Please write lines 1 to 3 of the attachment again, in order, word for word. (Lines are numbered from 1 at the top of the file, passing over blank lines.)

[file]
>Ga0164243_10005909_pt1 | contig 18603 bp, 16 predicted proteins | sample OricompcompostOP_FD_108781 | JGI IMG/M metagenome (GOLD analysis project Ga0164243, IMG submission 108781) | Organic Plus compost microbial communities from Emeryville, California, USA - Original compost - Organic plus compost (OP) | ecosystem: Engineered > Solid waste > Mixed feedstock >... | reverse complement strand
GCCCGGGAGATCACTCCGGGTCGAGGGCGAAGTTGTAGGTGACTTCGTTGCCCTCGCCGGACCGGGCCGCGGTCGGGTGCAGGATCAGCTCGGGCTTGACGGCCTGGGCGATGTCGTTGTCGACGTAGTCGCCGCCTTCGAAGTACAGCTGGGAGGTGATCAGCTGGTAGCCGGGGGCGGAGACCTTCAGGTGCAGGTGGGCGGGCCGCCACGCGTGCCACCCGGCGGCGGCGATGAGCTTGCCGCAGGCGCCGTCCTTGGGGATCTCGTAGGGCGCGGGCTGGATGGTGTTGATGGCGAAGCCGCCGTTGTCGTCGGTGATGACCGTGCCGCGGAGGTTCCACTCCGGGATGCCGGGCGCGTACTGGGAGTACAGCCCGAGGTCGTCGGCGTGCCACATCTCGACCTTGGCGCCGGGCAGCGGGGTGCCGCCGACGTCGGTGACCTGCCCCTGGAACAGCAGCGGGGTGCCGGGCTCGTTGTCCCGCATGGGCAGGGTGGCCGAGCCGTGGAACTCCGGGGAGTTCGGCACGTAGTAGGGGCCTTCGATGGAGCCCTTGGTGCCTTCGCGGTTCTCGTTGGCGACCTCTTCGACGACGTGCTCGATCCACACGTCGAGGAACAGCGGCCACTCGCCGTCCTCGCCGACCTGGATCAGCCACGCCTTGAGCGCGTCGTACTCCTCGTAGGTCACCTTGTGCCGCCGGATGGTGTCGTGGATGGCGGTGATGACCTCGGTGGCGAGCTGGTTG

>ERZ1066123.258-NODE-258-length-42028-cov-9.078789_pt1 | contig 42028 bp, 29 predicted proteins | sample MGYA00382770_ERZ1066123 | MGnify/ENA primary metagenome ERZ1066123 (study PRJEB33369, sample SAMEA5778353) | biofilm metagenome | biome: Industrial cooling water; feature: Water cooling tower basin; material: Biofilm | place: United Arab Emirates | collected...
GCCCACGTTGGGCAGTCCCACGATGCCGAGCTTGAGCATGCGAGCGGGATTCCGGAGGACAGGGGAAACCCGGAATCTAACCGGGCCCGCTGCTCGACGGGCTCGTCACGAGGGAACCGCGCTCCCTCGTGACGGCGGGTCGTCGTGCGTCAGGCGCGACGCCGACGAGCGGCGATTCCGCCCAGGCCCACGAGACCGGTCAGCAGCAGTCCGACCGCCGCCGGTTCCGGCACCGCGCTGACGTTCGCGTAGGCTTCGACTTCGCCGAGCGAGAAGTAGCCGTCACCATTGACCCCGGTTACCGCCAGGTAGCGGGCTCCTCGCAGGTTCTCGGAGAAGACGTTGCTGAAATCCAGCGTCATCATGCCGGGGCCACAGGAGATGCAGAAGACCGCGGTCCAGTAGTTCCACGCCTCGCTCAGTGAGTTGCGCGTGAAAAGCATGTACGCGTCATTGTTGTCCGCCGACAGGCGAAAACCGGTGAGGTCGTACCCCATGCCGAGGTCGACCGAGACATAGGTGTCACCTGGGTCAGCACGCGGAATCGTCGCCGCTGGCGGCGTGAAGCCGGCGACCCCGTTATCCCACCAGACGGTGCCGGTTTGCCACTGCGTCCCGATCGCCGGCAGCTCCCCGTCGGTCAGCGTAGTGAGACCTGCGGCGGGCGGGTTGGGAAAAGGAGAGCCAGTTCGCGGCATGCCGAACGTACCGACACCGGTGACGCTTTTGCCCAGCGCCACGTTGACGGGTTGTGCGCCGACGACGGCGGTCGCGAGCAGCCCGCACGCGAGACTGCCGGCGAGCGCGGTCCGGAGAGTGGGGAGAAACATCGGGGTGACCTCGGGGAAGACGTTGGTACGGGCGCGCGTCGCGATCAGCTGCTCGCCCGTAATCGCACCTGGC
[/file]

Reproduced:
>Ga0164243_10005909_pt1 | contig 18603 bp, 16 predicted proteins | sample OricompcompostOP_FD_108781 | JGI IMG/M metagenome (GOLD analysis project Ga0164243, IMG submission 108781) | Organic Plus compost microbial communities from Emeryville, California, USA - Original compost - Organic plus compost (OP) | ecosystem: Engineered > Solid waste > Mixed feedstock >... | reverse complement strand
GCCCGGGAGATCACTCCGGGTCGAGGGCGAAGTTGTAGGTGACTTCGTTGCCCTCGCCGGACCGGGCCGCGGTCGGGTGCAGGATCAGCTCGGGCTTGACGGCCTGGGCGATGTCGTTGTCGACGTAGTCGCCGCCTTCGAAGTACAGCTGGGAGGTGATCAGCTGGTAGCCGGGGGCGGAGACCTTCAGGTGCAGGTGGGCGGGCCGCCACGCGTGCCACCCGGCGGCGGCGATGAGCTTGCCGCAGGCGCCGTCCTTGGGGATCTCGTAGGGCGCGGGCTGGATGGTGTTGATGGCGAAGCCGCCGTTGTCGTCGGTGATGACCGTGCCGCGGAGGTTCCACTCCGGGATGCCGGGCGCGTACTGGGAGTACAGCCCGAGGTCGTCGGCGTGCCACATCTCGACCTTGGCGCCGGGCAGCGGGGTGCCGCCGACGTCGGTGACCTGCCCCTGGAACAGCAGCGGGGTGCCGGGCTCGTTGTCCCGCATGGGCAGGGTGGCCGAGCCGTGGAACTCCGGGGAGTTCGGCACGTAGTAGGGGCCTTCGATGGAGCCCTTGGTGCCTTCGCGGTTCTCGTTGGCGACCTCTTCGACGACGTGCTCGATCCACACGTCGAGGAACAGCGGCCACTCGCCGTCCTCGCCGACCTGGATCAGCCACGCCTTGAGCGCGTCGTACTCCTCGTAGGTCACCTTGTGCCGCCGGATGGTGTCGTGGATGGCGGTGATGACCTCGGTGGCGAGCTGGTTG

>ERZ1066123.258-NODE-258-length-42028-cov-9.078789_pt1 | contig 42028 bp, 29 predicted proteins | sample MGYA00382770_ERZ1066123 | MGnify/ENA primary metagenome ERZ1066123 (study PRJEB33369, sample SAMEA5778353) | biofilm metagenome | biome: Industrial cooling water; feature: Water cooling tower basin; material: Biofilm | place: United Arab Emirates | collected...